FACT CHECK: Fact-Checking Trump’s Claim That Biden ‘Doesn’t Need Congress’ To Close The Border

Christine Sellers | Fact Check Reporter

During a June 22 campaign rally in Philadelphia, 2024 presumptive Republican nominee and former President Donald Trump claimed President Joe Biden “doesn’t need Congress” in order to close the border.

Verdict: Unsubstantiated

Multiple experts emphasized the issue is complicated. There is presidential authority rooted in the law that allows the president to close the border during instances where migrant entry would be “detrimental” to U.S. interests.

Fact Check:

Trump spoke with the mother of Jocelyn Nungaray, a twelve year old killed in Houston, before he took the stage in the June 27 debate against Biden, according to Reuters. Nungaray was allegedly murdered by two Venezuelan men who illegally entered the country, the outlet reported.

During his June 22 campaign rally, Trump claimed Biden “doesn’t need Congress” in order to close the border. “All [Biden] has to do is say, ‘Close the border.’ He doesn’t need Congress. He keeps saying, ‘I need Congress.’ I didn’t have Congress, I closed the border, and we had the safest border,” Trump said.

The claim is unsubstantiated as experts differed on whether or not Biden had the power to do so.

Aaron Reichlin-Melnick, policy director at the liberal American Immigration Council, said that “what it means to close the border is subjective.”

“What it means to close the border is subjective,” Reichlin-Melnick said. “There could be a couple different definitions. It could mean stopping everyone from crossing, sealing it off, closing the border completely, or reducing the amount of people seeking asylum, which the Trump administration did,” he adding, citing the former Republican President’s 2018 travel ban.

According to 8 U.S. Code 1182(f), the president has the authority to suspend entry into the U.S. whenever it would be “detrimental.”

“Whenever the President finds that the entry of any aliens or of any class of aliens into the United States would be detrimental to the interests of the United States, he may by proclamation, and for such period as he shall deem necessary, suspend the entry of all aliens or any class of aliens as immigrants or nonimmigrants, or impose on the entry of aliens any restrictions he may deem to be appropriate,” 8 U.S. Code 1182(f) begins.

“Whenever the Attorney General finds that a commercial airline has failed to comply with regulations of the Attorney General relating to requirements of airlines for the detection of fraudulent documents used by passengers traveling to the United States (including the training of personnel in such detection), the Attorney General may suspend the entry of some or all aliens transported to the United States by such airline,” it continues.

Similarly, 8 U.S. Code 1185 allows the president to set rules and regulations for the entry of “aliens” into the U.S.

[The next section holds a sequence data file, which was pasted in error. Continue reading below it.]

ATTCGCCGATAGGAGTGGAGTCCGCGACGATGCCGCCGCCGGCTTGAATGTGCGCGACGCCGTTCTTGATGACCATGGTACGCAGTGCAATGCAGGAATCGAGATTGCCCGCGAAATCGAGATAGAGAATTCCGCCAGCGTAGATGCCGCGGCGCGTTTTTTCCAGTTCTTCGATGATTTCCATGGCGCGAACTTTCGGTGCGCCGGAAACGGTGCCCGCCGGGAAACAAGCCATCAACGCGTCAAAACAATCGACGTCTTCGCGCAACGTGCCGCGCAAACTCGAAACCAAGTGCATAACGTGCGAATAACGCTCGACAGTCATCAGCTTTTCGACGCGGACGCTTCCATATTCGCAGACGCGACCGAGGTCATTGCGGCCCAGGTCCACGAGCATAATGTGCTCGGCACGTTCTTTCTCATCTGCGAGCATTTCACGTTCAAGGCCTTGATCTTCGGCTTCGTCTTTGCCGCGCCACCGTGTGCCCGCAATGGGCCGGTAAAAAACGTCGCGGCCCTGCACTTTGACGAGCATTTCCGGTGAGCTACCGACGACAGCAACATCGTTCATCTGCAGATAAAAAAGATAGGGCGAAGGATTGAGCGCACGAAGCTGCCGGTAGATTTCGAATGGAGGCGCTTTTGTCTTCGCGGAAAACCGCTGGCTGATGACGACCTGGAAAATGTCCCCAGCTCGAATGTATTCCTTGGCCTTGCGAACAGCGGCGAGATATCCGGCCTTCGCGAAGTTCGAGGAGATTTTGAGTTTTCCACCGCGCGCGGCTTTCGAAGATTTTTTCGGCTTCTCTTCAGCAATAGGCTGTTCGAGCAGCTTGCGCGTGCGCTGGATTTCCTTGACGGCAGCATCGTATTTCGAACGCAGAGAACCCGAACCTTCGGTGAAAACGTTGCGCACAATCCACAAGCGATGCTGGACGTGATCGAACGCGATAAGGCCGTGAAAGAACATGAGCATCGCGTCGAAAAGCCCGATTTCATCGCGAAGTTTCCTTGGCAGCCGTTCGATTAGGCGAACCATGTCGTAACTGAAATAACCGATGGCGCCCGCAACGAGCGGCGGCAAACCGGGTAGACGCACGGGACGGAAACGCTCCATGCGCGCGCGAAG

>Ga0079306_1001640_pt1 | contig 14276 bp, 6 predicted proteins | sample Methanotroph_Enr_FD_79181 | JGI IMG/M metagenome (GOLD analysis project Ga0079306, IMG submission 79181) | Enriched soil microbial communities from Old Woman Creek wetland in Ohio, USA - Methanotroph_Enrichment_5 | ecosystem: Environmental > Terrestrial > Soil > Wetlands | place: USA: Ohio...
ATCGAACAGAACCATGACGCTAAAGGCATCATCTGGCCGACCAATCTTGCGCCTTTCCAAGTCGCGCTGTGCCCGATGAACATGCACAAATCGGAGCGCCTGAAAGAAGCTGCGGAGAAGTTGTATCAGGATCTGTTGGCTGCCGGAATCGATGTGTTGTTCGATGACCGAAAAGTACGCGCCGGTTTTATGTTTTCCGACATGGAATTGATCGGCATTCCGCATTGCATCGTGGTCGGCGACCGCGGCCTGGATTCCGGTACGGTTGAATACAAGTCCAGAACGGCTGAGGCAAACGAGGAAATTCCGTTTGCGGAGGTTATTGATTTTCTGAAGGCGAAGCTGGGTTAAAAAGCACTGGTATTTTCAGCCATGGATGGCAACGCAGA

Hans von Spakovsky, a senior legal fellow in the Edwin Meese III Center for Legal and Judicial Studies at the conservative Heritage Foundation, referenced both 8 U.S. Code 1182(f) and 8 U.S. Code 1185 as support for why Trump’s claim is “absolutely correct.”

“Trump is absolutely correct as I explained in a [February 2024] Fox commentary,” von Spakovsky said. “Federal immigration law gives the president that authority, and that statute was upheld by the U.S. Supreme Court in the Trump travel ban case,” he added.

In addition, the president has other presidential authorities that can be used to curb immigration at the border. Expedited removal (Immigration and Nationality Act (INA) 235(b)(1), mandatory and discretionary detention (INA 236a, INA 236c), ending “catch and release,” and reinstating the “Remain in Mexico” program are actions the president can take, according to Politifact.

Despite the laws and presidential authorities in place, there are still various challenges that remain with reducing immigration.

“Some things are out of the president’s hands,” Reichlin-Melnick explained, citing factors such as China’s recalcitrant deportation policy, Cuba’s former “wet foot, dry foot” policy, and a need for more asylum officers.

“Even when the border is supposedly shut, there are some basic realities about how deportations and repatriations work,” he reiterated.

Julia Gelatt, associate director of the U.S. immigration policy program at the liberal Migration Policy Institute, agreed, pointing out that neither Trump nor Biden “has been able to fully ‘close the border’ without Congress.”

“Both tried, in different ways, to prevent migrants from seeking asylum across the Southern border between ports of entry, by using executive actions. President Trump’s moves faced litigation and several were blocked by the courts. President Biden issued an order in early June to say that migrants (with narrow exceptions) crossing the border between ports of entry are ineligible for asylum. (That rule does not apply to unaccompanied minors.) Immigration advocates have promised to sue to try to block that move as well,” Gelatt said.

“One reason that it is hard for any President to ‘close the border’ without Congress is that under current U.S. law, migrants who express a fear of returning to their home country – or another country we might send them to – are entitled to a screening for some form of protection. U.S. laws say that we cannot return someone to a country where they are very likely to face persecution or torture. And the government currently doesn’t have the resources to conduct such a screening for every migrant who says they are afraid to be returned home. So right now – as under President Trump – many migrants are still put into deportation proceedings and released into the United States to wait for their day in immigration court.”